Monday, December 13, 2010
The S&P 500 index is still about 20% below its 2007 all-time high, but as these charts show, there are a lot of key financial indicators which are at or very near all-time highs. Copper is now at an all-time high, as are a variety of industrial commodity prices (first two charts). The CBOE index of technology stocks is at a post-2000 high, while the S&P 500 consumer staples index is with just a few percentage points of an all-time high (third chart). The VIX index of implied equity option volatility is almost back to its pre-crash lows (fourth chart), and it shows how the decline in fear and uncertainty has helped stocks in general to recover. The Dow Transports index is within shouting distance of new all-time highs (fifth chart). Finally, 5-yr swap spreads (six chart) long ago made a complete recovery (swap spreads are very good leading indicators of economic and financial market health, as I have noted many times since late 2008), and swap spreads continue to suggest that the economy too will make a complete recovery sooner or later.
These recoveries stand in sharp contrast to the still-depressed levels of financial and homebuilders stocks, which is another way of saying that the 2008-9 recession's wrath was concentrated in just a few sectors of the economy (next two charts, respectively). The devastation in housing and banking was so great that it will take many years to fully recover, but this is no reason to be pessimistic about the economy's medium-term prospects.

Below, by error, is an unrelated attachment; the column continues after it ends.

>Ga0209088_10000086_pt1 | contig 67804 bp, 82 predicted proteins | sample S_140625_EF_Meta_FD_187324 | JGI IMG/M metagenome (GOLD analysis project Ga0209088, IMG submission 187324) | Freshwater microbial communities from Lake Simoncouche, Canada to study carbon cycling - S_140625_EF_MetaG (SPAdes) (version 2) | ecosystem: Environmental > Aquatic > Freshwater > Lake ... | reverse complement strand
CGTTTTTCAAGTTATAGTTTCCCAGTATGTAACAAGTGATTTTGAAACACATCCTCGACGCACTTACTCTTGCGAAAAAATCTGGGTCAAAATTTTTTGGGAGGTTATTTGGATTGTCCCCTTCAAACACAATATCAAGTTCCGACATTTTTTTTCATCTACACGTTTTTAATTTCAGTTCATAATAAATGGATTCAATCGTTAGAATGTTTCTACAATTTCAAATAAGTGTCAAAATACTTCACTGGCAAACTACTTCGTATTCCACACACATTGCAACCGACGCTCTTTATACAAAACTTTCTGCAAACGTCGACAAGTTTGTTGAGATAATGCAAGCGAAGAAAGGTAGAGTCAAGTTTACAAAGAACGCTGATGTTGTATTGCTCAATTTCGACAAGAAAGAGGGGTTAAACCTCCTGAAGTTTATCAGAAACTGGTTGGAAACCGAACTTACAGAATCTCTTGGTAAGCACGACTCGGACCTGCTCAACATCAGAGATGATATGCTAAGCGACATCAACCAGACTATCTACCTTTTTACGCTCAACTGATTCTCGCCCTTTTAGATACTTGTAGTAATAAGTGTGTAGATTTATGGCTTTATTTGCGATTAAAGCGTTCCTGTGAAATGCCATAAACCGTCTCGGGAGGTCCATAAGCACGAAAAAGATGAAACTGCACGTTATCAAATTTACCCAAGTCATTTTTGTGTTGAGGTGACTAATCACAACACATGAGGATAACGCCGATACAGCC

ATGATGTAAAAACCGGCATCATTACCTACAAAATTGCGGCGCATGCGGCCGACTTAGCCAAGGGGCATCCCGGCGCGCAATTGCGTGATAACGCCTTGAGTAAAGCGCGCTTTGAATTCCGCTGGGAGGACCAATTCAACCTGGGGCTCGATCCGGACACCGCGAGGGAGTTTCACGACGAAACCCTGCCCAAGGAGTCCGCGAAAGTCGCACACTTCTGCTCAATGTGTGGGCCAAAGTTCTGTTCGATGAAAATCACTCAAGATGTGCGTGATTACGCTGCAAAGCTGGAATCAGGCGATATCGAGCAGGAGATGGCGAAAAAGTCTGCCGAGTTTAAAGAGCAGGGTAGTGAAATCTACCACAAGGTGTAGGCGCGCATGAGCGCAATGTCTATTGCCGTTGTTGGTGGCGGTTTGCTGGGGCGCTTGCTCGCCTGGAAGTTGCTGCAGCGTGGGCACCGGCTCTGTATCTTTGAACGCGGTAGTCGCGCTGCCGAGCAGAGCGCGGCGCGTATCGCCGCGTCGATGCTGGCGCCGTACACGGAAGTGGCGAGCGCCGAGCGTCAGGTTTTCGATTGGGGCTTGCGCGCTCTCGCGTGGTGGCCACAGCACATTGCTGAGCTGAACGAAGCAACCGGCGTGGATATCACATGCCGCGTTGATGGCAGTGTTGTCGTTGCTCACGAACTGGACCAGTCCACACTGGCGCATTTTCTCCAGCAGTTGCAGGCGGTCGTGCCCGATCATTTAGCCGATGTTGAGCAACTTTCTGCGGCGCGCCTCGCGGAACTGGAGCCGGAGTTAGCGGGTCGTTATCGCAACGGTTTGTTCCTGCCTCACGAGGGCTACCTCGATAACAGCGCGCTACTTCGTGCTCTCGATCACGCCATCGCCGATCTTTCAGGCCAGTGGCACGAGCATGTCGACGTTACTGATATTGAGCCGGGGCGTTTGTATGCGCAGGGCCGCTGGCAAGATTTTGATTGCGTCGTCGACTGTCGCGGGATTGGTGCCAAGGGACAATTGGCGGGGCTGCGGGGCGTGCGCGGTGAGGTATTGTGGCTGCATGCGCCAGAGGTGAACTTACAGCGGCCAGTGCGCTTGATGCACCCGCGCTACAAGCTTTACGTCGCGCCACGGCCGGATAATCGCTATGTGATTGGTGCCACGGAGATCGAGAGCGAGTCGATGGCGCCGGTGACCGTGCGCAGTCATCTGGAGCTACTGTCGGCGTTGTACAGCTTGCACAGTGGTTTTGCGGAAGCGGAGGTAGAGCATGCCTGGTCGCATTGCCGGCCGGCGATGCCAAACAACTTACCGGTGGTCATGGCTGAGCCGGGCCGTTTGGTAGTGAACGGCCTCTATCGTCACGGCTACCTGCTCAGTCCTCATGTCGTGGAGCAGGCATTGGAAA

At this point it seems quite likely that Congress will pass legislation which extends the Bush tax cuts for all taxpayers, and that will remove one more barrier to an eventual, full recovery because it reduces uncertainty and it improves the incentives to work, risk-taking, and investment. It also marks a sea-change in Washington's attitude towards the private sector, and that is a very welcome return to policies that are more likely to foster rather than retard growth. It highlights the fact that higher tax rates are not the remedy for our budget ills, so it will put inexorable pressure on Congress to rein in spending. As I noted in a post last week, continued economic recovery will boost tax revenues automatically, without the need for higher tax rates, so simply holding the line on spending is quite capable of balancing the federal budget within 5 years. The future is hardly grim, and there is plenty of reason to think that the economy and the country can get back on a prosperity track before too long.
Two years ago, the prospect of a full economic and financial market comeback was so remote as to be almost unthinkable. Now, it's just a question of how much longer it will take. That's probably the biggest comeback I can think of.
UPDATE: One more chart (below) that shows the impressive comeback in retail sales, now truly just inches from a new record high.
Posted by Scott Grannis at 1:46 PM